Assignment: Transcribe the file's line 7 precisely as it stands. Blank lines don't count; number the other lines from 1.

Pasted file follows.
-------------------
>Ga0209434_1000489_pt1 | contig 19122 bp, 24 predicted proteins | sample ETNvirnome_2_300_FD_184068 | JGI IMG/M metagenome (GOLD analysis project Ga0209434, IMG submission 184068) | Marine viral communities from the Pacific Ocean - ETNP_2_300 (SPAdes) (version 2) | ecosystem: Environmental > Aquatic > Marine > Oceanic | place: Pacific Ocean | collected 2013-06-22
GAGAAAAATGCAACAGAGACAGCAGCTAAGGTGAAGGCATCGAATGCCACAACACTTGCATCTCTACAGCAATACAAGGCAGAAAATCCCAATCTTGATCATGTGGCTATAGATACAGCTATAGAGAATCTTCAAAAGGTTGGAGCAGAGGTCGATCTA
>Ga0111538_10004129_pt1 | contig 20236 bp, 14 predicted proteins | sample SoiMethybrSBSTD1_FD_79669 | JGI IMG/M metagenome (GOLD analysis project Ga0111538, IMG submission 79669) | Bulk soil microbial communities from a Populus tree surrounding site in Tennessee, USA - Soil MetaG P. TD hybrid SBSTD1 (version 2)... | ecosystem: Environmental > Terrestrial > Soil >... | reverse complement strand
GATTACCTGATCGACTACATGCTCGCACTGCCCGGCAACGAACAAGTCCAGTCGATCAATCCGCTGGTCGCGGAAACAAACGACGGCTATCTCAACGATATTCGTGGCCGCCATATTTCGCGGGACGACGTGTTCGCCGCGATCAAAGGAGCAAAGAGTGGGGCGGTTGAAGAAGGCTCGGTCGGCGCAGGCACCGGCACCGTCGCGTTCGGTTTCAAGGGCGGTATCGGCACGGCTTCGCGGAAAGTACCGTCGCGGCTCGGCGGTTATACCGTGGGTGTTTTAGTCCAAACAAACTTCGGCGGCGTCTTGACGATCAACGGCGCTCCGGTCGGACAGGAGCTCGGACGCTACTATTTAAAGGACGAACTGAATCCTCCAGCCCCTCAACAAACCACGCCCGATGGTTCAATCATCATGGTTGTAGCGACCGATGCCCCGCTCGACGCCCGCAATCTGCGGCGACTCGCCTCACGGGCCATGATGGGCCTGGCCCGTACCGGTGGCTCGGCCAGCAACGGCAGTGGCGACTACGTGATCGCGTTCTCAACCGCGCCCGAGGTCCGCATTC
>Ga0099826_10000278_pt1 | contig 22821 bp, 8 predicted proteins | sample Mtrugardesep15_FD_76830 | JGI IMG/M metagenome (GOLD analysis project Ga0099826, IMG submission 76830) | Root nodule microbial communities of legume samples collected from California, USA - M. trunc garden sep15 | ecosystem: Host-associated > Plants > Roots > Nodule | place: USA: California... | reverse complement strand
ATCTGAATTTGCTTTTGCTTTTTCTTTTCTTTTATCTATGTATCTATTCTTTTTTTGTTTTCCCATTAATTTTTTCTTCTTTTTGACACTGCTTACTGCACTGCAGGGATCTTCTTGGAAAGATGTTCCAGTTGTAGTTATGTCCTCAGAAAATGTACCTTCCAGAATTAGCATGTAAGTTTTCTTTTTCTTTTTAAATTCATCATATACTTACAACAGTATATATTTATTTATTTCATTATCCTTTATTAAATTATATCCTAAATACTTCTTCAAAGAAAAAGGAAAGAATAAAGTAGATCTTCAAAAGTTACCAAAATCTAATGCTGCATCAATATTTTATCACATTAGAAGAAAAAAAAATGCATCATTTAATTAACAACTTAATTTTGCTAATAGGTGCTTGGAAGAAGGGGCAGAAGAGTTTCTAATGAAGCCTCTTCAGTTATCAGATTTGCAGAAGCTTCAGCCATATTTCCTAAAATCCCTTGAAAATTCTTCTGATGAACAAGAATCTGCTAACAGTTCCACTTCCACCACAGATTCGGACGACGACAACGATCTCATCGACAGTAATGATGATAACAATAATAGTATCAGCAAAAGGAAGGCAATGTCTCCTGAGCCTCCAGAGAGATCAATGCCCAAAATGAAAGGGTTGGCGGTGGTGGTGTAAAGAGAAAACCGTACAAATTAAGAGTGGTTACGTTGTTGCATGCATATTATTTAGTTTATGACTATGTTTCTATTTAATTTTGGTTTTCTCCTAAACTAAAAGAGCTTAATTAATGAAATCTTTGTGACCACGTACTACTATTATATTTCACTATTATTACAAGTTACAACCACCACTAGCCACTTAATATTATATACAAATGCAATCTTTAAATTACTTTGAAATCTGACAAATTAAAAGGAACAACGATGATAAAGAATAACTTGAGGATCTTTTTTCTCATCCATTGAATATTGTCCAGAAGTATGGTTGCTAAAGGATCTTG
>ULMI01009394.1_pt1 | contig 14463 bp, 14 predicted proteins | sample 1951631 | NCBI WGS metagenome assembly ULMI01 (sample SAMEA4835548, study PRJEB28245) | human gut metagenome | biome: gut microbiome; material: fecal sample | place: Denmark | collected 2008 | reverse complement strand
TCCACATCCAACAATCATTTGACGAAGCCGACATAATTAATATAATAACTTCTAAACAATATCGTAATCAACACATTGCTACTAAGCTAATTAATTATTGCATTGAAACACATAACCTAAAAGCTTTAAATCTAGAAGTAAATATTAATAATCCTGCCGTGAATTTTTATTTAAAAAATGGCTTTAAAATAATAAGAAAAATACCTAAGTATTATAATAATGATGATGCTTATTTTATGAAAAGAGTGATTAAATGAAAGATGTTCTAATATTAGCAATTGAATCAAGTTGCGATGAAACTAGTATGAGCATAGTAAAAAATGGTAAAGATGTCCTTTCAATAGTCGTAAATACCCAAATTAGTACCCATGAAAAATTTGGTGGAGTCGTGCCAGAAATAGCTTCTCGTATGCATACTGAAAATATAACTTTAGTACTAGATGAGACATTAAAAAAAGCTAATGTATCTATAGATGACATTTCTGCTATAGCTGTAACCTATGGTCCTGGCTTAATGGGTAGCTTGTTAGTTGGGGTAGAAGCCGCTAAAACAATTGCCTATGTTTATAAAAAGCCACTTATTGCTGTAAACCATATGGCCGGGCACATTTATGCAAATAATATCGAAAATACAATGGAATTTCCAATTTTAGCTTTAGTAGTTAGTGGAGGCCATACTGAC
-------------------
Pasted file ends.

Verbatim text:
>ULMI01009394.1_pt1 | contig 14463 bp, 14 predicted proteins | sample 1951631 | NCBI WGS metagenome assembly ULMI01 (sample SAMEA4835548, study PRJEB28245) | human gut metagenome | biome: gut microbiome; material: fecal sample | place: Denmark | collected 2008 | reverse complement strand